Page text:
Do we as Mormons accept arguments solely on ethos? This is not to say that ethos is worthless, but rather that a good argument utilizes all components of a classical argument (pathos, logos, and ethos). Do we put too much emphasis on ethos and ignore the others (though longtime members might say we go overboard on the pathos, too)? We are taught (some would say conditioned) to follow what the prophet says, no matter what. We are taught that who says what very much matters, but just how much does this matter? Should we and do we as a culture consider quotations (or teachings, or ideas) on the merit of their actual content instead of who said it?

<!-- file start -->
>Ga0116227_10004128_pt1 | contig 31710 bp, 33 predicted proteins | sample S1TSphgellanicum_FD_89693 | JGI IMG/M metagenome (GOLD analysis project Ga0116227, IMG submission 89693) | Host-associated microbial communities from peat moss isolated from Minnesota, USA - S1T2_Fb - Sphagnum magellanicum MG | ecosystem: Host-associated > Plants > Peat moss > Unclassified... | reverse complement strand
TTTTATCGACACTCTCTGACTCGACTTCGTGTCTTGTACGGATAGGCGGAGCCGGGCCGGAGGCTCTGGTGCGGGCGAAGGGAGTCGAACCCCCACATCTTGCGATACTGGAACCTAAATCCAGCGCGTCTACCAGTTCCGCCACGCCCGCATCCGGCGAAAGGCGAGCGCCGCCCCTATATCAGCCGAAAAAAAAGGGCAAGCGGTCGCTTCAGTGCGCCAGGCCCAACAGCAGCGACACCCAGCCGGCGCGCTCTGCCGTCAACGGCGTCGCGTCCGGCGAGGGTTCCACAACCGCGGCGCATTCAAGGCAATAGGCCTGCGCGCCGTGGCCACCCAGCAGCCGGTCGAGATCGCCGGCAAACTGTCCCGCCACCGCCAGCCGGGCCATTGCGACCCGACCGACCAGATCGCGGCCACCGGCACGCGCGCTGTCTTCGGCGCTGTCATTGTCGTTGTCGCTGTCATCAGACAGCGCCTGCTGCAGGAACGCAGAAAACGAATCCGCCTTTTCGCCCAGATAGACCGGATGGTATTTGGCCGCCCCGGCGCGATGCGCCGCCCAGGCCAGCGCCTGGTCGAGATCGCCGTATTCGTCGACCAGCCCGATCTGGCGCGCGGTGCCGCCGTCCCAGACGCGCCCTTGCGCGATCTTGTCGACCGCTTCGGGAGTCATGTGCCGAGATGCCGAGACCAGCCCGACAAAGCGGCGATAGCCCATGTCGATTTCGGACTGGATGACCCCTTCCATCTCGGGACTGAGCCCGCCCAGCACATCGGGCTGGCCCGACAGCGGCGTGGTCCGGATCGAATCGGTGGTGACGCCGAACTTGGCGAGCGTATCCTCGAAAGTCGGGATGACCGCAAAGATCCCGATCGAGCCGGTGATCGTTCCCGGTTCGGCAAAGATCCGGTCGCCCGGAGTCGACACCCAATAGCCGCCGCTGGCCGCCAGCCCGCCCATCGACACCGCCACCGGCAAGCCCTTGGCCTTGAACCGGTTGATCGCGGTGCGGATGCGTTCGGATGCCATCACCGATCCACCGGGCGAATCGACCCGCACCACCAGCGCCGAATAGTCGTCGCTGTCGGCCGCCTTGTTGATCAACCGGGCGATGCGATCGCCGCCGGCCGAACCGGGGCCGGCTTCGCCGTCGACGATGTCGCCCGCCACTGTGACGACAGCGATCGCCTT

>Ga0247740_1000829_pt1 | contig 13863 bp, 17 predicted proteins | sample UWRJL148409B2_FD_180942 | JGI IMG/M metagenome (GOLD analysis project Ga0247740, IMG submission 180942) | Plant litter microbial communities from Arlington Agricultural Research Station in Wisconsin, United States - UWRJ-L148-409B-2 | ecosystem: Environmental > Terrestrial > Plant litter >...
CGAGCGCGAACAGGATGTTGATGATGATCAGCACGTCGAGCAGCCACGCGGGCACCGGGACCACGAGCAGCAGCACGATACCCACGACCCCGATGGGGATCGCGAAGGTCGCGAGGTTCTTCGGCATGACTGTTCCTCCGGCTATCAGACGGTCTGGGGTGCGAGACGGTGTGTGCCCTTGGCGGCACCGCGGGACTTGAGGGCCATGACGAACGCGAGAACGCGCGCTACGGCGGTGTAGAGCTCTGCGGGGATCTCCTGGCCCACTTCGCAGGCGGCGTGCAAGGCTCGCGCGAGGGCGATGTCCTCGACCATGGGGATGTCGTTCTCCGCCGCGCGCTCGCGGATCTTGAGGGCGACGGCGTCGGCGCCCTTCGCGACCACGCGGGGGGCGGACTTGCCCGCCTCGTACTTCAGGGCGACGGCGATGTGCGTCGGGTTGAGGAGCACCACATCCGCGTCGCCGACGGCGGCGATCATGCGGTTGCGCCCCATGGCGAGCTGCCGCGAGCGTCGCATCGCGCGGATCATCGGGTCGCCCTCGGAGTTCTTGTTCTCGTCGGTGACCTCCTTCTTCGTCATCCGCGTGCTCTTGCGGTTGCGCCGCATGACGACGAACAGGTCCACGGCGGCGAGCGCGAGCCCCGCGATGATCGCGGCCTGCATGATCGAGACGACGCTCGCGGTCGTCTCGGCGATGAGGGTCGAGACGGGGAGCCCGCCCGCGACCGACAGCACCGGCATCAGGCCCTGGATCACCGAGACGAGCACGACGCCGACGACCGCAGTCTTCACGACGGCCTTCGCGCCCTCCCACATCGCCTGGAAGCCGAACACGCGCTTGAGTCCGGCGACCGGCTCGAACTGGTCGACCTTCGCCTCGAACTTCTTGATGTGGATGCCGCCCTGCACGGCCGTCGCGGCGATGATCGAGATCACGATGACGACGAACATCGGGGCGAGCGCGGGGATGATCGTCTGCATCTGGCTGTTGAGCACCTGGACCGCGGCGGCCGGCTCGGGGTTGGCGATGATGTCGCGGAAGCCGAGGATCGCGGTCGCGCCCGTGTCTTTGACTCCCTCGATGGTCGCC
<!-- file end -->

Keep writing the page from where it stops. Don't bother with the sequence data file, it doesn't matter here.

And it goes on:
Quotational value fluctuation

Of course content does matter, and ethos cannot always carry the day in our culture. I’m reminded of a talk given by Spencer W. Kimball in 1978 titled “Strengthening the Family — The Basic Unit of the Church” in which he recounted a hymn we once had called “Don’t Kill the Little Birds,” and then gave a very anti-hunting anecdote:

“I had a sling and I had a flipper. I made them myself, and they worked very well. It was my duty to walk the cows to the pasture a mile away from home. There were large cottonwood trees lining the road, and I remember that it was quite a temptation to shoot the little birds ‘that sing on bush and tree,’ because I was a pretty good shot and I could hit a post at fifty yards’ distance or I could hit the trunk of a tree. But I think perhaps because I sang nearly every Sunday, ‘Don’t Kill the Little Birds,’ I was restrained.”